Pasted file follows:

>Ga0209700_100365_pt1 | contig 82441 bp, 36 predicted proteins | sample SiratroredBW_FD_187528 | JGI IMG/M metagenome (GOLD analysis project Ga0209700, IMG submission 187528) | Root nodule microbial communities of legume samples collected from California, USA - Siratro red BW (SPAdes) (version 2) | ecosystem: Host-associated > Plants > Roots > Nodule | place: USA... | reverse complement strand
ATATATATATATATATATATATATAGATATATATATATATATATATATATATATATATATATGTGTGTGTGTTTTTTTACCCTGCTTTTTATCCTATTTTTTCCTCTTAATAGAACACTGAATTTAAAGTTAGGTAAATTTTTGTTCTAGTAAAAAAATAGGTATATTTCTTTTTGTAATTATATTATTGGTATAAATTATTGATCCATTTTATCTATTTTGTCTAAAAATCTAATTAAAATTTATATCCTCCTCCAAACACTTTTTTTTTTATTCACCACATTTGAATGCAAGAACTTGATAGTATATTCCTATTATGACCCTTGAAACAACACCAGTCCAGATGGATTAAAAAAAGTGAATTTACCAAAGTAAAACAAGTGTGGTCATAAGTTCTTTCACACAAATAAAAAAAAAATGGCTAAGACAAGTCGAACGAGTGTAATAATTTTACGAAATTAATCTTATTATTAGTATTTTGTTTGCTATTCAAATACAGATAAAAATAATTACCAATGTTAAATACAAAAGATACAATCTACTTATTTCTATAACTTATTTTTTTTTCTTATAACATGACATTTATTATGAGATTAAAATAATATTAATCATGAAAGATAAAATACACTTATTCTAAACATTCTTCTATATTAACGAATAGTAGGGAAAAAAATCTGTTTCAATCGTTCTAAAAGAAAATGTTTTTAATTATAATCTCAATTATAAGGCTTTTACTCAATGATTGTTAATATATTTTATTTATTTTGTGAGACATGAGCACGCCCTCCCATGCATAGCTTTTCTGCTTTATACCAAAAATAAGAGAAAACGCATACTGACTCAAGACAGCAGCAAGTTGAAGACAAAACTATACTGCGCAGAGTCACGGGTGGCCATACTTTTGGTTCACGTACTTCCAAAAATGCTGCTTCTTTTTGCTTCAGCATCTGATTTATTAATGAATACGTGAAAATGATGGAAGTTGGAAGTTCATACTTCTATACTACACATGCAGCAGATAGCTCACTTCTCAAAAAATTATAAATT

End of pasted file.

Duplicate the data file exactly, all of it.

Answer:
>Ga0209700_100365_pt1 | contig 82441 bp, 36 predicted proteins | sample SiratroredBW_FD_187528 | JGI IMG/M metagenome (GOLD analysis project Ga0209700, IMG submission 187528) | Root nodule microbial communities of legume samples collected from California, USA - Siratro red BW (SPAdes) (version 2) | ecosystem: Host-associated > Plants > Roots > Nodule | place: USA... | reverse complement strand
ATATATATATATATATATATATATAGATATATATATATATATATATATATATATATATATATGTGTGTGTGTTTTTTTACCCTGCTTTTTATCCTATTTTTTCCTCTTAATAGAACACTGAATTTAAAGTTAGGTAAATTTTTGTTCTAGTAAAAAAATAGGTATATTTCTTTTTGTAATTATATTATTGGTATAAATTATTGATCCATTTTATCTATTTTGTCTAAAAATCTAATTAAAATTTATATCCTCCTCCAAACACTTTTTTTTTTATTCACCACATTTGAATGCAAGAACTTGATAGTATATTCCTATTATGACCCTTGAAACAACACCAGTCCAGATGGATTAAAAAAAGTGAATTTACCAAAGTAAAACAAGTGTGGTCATAAGTTCTTTCACACAAATAAAAAAAAAATGGCTAAGACAAGTCGAACGAGTGTAATAATTTTACGAAATTAATCTTATTATTAGTATTTTGTTTGCTATTCAAATACAGATAAAAATAATTACCAATGTTAAATACAAAAGATACAATCTACTTATTTCTATAACTTATTTTTTTTTCTTATAACATGACATTTATTATGAGATTAAAATAATATTAATCATGAAAGATAAAATACACTTATTCTAAACATTCTTCTATATTAACGAATAGTAGGGAAAAAAATCTGTTTCAATCGTTCTAAAAGAAAATGTTTTTAATTATAATCTCAATTATAAGGCTTTTACTCAATGATTGTTAATATATTTTATTTATTTTGTGAGACATGAGCACGCCCTCCCATGCATAGCTTTTCTGCTTTATACCAAAAATAAGAGAAAACGCATACTGACTCAAGACAGCAGCAAGTTGAAGACAAAACTATACTGCGCAGAGTCACGGGTGGCCATACTTTTGGTTCACGTACTTCCAAAAATGCTGCTTCTTTTTGCTTCAGCATCTGATTTATTAATGAATACGTGAAAATGATGGAAGTTGGAAGTTCATACTTCTATACTACACATGCAGCAGATAGCTCACTTCTCAAAAAATTATAAATT